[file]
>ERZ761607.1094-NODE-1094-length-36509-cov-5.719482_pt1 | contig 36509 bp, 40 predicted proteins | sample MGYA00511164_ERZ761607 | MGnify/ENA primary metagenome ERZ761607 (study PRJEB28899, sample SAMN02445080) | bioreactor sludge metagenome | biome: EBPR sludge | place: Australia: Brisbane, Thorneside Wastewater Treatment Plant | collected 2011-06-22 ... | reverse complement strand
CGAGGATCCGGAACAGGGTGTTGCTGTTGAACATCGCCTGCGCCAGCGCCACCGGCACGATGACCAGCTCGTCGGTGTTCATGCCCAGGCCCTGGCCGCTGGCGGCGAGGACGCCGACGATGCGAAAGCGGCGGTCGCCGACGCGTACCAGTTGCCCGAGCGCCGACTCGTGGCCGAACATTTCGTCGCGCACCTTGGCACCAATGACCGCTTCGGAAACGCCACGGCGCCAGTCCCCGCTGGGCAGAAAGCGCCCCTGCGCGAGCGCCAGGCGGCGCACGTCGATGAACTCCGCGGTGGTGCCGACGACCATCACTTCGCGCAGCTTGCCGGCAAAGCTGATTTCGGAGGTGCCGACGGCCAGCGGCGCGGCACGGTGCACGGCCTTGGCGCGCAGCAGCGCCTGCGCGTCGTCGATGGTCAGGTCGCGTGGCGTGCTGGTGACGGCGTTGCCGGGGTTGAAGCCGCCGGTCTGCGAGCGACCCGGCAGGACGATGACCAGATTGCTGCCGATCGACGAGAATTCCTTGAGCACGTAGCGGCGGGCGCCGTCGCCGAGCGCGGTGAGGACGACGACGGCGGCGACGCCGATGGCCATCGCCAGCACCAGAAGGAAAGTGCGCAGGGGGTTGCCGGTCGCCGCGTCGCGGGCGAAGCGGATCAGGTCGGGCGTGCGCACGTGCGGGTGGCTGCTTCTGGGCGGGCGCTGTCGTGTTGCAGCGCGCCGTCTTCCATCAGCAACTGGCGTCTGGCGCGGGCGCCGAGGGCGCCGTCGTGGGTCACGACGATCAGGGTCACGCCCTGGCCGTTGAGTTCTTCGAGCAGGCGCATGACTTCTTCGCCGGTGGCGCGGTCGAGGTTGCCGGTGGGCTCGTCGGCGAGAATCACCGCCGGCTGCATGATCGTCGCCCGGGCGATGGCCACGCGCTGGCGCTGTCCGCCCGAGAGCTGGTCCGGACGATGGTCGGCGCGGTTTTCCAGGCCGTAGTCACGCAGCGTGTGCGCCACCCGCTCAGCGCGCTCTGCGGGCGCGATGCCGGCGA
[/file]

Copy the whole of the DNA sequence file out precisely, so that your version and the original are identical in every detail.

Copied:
>ERZ761607.1094-NODE-1094-length-36509-cov-5.719482_pt1 | contig 36509 bp, 40 predicted proteins | sample MGYA00511164_ERZ761607 | MGnify/ENA primary metagenome ERZ761607 (study PRJEB28899, sample SAMN02445080) | bioreactor sludge metagenome | biome: EBPR sludge | place: Australia: Brisbane, Thorneside Wastewater Treatment Plant | collected 2011-06-22 ... | reverse complement strand
CGAGGATCCGGAACAGGGTGTTGCTGTTGAACATCGCCTGCGCCAGCGCCACCGGCACGATGACCAGCTCGTCGGTGTTCATGCCCAGGCCCTGGCCGCTGGCGGCGAGGACGCCGACGATGCGAAAGCGGCGGTCGCCGACGCGTACCAGTTGCCCGAGCGCCGACTCGTGGCCGAACATTTCGTCGCGCACCTTGGCACCAATGACCGCTTCGGAAACGCCACGGCGCCAGTCCCCGCTGGGCAGAAAGCGCCCCTGCGCGAGCGCCAGGCGGCGCACGTCGATGAACTCCGCGGTGGTGCCGACGACCATCACTTCGCGCAGCTTGCCGGCAAAGCTGATTTCGGAGGTGCCGACGGCCAGCGGCGCGGCACGGTGCACGGCCTTGGCGCGCAGCAGCGCCTGCGCGTCGTCGATGGTCAGGTCGCGTGGCGTGCTGGTGACGGCGTTGCCGGGGTTGAAGCCGCCGGTCTGCGAGCGACCCGGCAGGACGATGACCAGATTGCTGCCGATCGACGAGAATTCCTTGAGCACGTAGCGGCGGGCGCCGTCGCCGAGCGCGGTGAGGACGACGACGGCGGCGACGCCGATGGCCATCGCCAGCACCAGAAGGAAAGTGCGCAGGGGGTTGCCGGTCGCCGCGTCGCGGGCGAAGCGGATCAGGTCGGGCGTGCGCACGTGCGGGTGGCTGCTTCTGGGCGGGCGCTGTCGTGTTGCAGCGCGCCGTCTTCCATCAGCAACTGGCGTCTGGCGCGGGCGCCGAGGGCGCCGTCGTGGGTCACGACGATCAGGGTCACGCCCTGGCCGTTGAGTTCTTCGAGCAGGCGCATGACTTCTTCGCCGGTGGCGCGGTCGAGGTTGCCGGTGGGCTCGTCGGCGAGAATCACCGCCGGCTGCATGATCGTCGCCCGGGCGATGGCCACGCGCTGGCGCTGTCCGCCCGAGAGCTGGTCCGGACGATGGTCGGCGCGGTTTTCCAGGCCGTAGTCACGCAGCGTGTGCGCCACCCGCTCAGCGCGCTCTGCGGGCGCGATGCCGGCGA